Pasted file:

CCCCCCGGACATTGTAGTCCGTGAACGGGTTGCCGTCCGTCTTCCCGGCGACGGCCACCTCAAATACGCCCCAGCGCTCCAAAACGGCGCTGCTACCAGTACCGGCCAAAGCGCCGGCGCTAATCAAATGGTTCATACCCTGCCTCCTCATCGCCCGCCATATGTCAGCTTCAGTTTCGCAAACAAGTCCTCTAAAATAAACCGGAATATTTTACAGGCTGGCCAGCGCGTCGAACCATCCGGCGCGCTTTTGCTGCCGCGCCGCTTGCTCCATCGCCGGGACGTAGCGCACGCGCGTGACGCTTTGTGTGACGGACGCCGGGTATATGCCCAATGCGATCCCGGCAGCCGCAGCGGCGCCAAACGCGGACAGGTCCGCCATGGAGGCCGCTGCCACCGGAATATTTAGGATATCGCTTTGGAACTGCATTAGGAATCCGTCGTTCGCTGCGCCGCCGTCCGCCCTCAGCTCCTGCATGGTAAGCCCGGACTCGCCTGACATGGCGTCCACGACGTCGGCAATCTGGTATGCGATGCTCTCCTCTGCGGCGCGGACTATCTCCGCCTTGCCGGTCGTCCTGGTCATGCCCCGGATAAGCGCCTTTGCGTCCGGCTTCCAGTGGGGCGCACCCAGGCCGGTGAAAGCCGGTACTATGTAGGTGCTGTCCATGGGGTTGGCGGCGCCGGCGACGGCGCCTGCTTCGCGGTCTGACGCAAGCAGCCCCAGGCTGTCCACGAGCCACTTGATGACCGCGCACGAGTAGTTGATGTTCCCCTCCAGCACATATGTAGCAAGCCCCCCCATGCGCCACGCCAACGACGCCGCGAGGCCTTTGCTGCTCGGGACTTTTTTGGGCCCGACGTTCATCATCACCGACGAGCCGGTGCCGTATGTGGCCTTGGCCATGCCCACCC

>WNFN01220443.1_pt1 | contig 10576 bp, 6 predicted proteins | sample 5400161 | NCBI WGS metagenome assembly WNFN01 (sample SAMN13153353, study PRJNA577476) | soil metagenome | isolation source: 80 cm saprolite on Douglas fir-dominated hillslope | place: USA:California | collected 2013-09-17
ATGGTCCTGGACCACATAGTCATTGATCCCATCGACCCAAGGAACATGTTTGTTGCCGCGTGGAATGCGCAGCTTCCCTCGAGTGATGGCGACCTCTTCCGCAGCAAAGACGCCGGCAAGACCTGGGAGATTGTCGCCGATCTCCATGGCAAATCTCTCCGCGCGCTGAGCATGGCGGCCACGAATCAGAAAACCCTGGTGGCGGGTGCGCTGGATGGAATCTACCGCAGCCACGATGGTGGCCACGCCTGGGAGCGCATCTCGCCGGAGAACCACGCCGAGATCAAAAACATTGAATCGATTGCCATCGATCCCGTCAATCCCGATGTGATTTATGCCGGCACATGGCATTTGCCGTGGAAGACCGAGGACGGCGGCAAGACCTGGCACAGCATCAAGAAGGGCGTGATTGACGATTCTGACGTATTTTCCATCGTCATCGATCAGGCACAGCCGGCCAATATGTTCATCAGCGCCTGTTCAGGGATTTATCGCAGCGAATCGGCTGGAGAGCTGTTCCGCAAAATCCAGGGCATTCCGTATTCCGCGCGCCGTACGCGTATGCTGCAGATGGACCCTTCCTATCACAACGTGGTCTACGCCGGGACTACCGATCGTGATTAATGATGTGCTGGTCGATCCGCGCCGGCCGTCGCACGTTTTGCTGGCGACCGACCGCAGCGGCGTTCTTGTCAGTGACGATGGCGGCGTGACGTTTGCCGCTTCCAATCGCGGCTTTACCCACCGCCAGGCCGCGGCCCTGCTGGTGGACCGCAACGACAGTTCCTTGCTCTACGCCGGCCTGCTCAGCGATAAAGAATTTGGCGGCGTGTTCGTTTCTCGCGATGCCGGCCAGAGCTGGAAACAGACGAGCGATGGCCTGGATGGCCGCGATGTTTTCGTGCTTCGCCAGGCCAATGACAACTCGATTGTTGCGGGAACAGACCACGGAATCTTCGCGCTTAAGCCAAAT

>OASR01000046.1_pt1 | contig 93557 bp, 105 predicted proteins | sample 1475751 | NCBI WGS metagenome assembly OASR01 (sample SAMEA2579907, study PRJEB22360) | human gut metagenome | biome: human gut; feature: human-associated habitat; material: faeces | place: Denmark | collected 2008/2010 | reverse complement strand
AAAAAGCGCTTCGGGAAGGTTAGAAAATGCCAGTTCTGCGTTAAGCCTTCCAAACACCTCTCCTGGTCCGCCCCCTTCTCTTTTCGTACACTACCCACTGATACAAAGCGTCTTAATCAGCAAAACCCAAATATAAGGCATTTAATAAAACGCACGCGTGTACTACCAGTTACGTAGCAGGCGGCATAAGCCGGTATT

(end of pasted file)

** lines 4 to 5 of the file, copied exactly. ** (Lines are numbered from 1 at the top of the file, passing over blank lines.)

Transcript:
>OASR01000046.1_pt1 | contig 93557 bp, 105 predicted proteins | sample 1475751 | NCBI WGS metagenome assembly OASR01 (sample SAMEA2579907, study PRJEB22360) | human gut metagenome | biome: human gut; feature: human-associated habitat; material: faeces | place: Denmark | collected 2008/2010 | reverse complement strand
AAAAAGCGCTTCGGGAAGGTTAGAAAATGCCAGTTCTGCGTTAAGCCTTCCAAACACCTCTCCTGGTCCGCCCCCTTCTCTTTTCGTACACTACCCACTGATACAAAGCGTCTTAATCAGCAAAACCCAAATATAAGGCATTTAATAAAACGCACGCGTGTACTACCAGTTACGTAGCAGGCGGCATAAGCCGGTATT